One of the most surprising discoveries made by the Herschel Space Observatory during its mission was the detection in the Crab Nebula of the noble gas molecule ArH+. This molecular ion, also known as argonium, had previously only been studied in the laboratory. Figure 1 shows a plot of a Herschel SPIRE FTS spectrum of a Crab Nebula knot in which the J=1-0 617.525 GHz and J=2-1 1234.603 GHz rotational transitions of 36ArH+ were both detected (Barlow et al. 2013).
36Ar is the dominant isotope of argon in the Universe and is synthesised by alpha-particle capture chain nuclear reactions in core collapse supernovae such as the Crab Nebula. The next most cosmically abundant isotope of argon is 38Ar, which in the solar wind is five times less abundant than 36Ar. The J=2-1 line of 36ArH+ is displaced by 1.75 GHz from the corresponding transition of 38ArH+ and, using our SPIRE FTS spectra of the Crab Nebula in which we detected 36ArH+, we were able to set a limit to the 36Ar/38Ar ratio of >2. The SPIRE FTS spectral resolving power at the frequency of those ArH+ lines was only 860, so we have scheduled higher spectral resolution ground-based observations of the J=1-0 ArH+ isotopologues in order to directly measure the 36Ar/38Ar ratio. This ratio will help diagnose the nuclear processes that operated in the progenitor star immediately before and during the explosion that produced the Crab Nebula.
ArH+ can be produced by the reaction H2 + Ar+ -> H + ArH+ but it can also be destroyed by the reaction H2 + ArH+ -> Ar + H3+. So although some H2 is necessary for the formation of ArH+, too much H2 can completely remove ArH+, unless more ionized argon is being generated rapidly. Priestley et al. (2017) have performed combined photoionization and photodissociation region (PDR) modelling of a Crab nebula filament subjected to the synchrotron radiation from the central pulsar wind nebula and to a high flux of charged particles. They found that a greatly enhanced cosmic-ray ionization rate over the standard interstellar value is required to account for the lack of detected [C I] emission in the Herschel SPIRE FTS observations of the Crab nebula. They found that the ArH+ and OH+ line strengths and the observed H2 vibration-rotation emission can be reproduced by model filaments with nH = 2 × 104 cm-3, a cosmic-ray ionization rate 107 times larger than the average interstellar value and visual extinctions consistent with the range found for dusty globules in the Crab nebula.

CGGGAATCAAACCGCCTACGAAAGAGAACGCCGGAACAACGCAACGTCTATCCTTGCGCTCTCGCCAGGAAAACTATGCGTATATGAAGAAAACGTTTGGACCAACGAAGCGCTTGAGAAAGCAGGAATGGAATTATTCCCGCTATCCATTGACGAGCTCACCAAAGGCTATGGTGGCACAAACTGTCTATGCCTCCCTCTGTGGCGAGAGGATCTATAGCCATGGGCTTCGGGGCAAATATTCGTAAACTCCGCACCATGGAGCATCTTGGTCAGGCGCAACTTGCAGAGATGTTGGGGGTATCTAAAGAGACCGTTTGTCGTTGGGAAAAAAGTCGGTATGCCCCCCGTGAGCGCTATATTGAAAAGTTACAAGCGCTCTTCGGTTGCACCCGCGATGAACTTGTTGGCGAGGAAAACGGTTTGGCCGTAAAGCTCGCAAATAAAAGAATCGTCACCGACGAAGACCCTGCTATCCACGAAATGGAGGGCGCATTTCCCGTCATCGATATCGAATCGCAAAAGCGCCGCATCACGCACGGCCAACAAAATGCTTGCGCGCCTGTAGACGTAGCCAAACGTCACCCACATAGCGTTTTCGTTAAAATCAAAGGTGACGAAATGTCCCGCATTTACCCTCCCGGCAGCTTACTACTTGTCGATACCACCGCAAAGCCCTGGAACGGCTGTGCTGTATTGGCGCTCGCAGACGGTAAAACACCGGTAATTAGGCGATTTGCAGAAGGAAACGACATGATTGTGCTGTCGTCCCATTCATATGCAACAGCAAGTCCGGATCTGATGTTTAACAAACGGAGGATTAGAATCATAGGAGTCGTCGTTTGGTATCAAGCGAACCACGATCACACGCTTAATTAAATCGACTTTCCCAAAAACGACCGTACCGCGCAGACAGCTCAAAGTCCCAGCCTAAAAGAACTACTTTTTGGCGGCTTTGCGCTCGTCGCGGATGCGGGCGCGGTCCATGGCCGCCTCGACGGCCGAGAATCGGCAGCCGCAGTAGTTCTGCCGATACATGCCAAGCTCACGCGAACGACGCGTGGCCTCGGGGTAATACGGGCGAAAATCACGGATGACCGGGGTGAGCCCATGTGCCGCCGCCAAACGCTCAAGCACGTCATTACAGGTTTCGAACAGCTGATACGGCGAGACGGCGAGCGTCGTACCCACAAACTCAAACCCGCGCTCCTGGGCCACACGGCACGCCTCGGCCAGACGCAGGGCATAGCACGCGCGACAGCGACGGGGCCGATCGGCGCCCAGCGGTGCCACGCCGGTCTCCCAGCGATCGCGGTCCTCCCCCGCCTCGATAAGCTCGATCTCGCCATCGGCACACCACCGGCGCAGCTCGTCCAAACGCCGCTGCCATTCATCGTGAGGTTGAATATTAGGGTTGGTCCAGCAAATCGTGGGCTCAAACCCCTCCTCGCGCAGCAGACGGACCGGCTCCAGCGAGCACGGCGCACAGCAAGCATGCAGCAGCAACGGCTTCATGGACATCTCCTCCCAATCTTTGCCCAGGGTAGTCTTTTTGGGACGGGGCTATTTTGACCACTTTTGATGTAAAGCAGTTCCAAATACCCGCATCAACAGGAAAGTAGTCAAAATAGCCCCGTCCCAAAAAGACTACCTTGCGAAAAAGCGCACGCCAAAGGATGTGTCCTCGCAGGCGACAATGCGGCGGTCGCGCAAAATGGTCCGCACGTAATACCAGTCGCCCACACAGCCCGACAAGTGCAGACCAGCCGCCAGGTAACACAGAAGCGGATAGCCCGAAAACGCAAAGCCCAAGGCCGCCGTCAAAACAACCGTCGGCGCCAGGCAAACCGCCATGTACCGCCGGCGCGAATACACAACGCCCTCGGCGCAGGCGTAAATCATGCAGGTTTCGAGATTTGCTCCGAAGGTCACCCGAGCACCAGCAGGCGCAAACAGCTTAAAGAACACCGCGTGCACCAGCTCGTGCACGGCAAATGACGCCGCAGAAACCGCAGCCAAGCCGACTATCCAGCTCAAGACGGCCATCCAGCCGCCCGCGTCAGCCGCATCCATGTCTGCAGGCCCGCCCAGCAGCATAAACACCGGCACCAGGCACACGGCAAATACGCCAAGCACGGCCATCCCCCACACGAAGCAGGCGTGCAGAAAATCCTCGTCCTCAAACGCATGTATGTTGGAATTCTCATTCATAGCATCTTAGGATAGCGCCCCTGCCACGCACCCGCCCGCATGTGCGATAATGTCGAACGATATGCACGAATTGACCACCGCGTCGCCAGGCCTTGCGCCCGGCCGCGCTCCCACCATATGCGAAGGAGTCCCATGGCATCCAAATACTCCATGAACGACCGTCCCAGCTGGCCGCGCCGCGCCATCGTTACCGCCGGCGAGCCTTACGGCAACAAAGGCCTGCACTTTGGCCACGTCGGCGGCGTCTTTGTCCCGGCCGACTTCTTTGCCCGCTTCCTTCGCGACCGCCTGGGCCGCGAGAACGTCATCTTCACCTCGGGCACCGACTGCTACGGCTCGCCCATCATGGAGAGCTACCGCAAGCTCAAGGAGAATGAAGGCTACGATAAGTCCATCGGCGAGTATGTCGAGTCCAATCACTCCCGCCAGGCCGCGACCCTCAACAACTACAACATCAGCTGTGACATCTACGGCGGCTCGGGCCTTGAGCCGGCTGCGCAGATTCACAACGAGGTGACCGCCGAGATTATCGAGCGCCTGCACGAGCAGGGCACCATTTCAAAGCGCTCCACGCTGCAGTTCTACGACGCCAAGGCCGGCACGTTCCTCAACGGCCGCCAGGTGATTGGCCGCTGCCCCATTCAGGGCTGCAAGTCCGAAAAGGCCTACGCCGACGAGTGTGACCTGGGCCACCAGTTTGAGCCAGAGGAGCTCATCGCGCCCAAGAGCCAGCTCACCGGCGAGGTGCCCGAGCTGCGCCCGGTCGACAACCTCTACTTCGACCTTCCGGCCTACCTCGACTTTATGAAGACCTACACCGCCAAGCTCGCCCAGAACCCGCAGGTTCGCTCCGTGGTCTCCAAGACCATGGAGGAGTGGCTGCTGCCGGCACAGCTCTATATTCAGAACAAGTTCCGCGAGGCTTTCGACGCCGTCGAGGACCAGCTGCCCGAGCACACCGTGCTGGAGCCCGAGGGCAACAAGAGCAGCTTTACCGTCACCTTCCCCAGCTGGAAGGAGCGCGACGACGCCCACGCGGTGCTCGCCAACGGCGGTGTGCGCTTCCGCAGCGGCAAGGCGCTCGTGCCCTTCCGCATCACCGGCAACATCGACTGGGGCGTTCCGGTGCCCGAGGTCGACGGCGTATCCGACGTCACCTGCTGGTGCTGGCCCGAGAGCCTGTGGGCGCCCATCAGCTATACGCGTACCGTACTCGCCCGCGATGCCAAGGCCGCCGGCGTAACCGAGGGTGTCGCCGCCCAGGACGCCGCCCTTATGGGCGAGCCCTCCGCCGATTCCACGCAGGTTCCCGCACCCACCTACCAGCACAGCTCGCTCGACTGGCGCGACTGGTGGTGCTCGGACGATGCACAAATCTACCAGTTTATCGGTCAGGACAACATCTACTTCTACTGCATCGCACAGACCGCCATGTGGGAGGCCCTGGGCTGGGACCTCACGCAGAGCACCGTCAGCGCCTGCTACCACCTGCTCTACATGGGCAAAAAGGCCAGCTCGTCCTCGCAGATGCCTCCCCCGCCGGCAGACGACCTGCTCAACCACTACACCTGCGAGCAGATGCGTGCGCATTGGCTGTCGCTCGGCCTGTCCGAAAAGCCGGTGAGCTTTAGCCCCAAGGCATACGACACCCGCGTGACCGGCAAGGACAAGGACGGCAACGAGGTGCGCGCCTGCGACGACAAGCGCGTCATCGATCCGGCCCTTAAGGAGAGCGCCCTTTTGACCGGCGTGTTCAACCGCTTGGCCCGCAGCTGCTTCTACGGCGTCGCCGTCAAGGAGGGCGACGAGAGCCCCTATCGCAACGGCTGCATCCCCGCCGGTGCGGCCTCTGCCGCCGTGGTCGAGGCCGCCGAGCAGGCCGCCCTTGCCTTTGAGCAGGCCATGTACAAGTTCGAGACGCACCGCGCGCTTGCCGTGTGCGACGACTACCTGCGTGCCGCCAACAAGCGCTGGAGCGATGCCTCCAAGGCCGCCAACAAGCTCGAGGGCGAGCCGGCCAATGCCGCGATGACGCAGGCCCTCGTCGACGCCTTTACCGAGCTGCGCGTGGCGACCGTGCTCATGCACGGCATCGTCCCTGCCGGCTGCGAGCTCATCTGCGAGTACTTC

Spectra of SN 1987A obtained with the Herschel SPIRE Fourier Transform Spectrometer recorded weak detections of the J=6-5 and J-7-6 rotational lines of the CO molecule, whilst early ALMA Band 3 and 6 spectra of SN 1987A recorded high signal-to-noise detections of the CO 1-0 and 2-1 rotational transitions of CO, whose FWHM line widths of 2200 km/s indicated an origin within the inner ejecta (Kamenetzky et al. 2013). An excitation analysis of the spectra implied at least 0.01 solar masses of emitting CO molecules. Further ALMA Band 6 and 7 time was allocated during Cycles 2 and 3 for studies of molecules and their isotopic variants in the ejecta of SN 1987A.
The ALMA spectra yielded detections of CO, SiO and HCO+, as well as limits on the SiO isotopologues of 28SiO/29SiO > 128 and 28SiO/30SiO > 189 (compared to ratios of 19.7 and 20.9 for the Sun; see Matsuura et al. 2017). These ratios are consistent with predictions that 28Si should be the dominant silicon isotope, created by alpha-particle capture reactions in the low-metallicity massive progenitor star immediately prior to its explosion as a core collapse supernova.
The above molecular line observations of the Crab Nebula and Supernova 1987A at far-infrared and submillimetre wavelengths have enabled isotope ratios to be measured in core collapse supernova remnants for the first time, providing a new and powerful probe of the nuclear processes that operate in massive stars during and immediately prior to their demise.
last updated 06 July 2022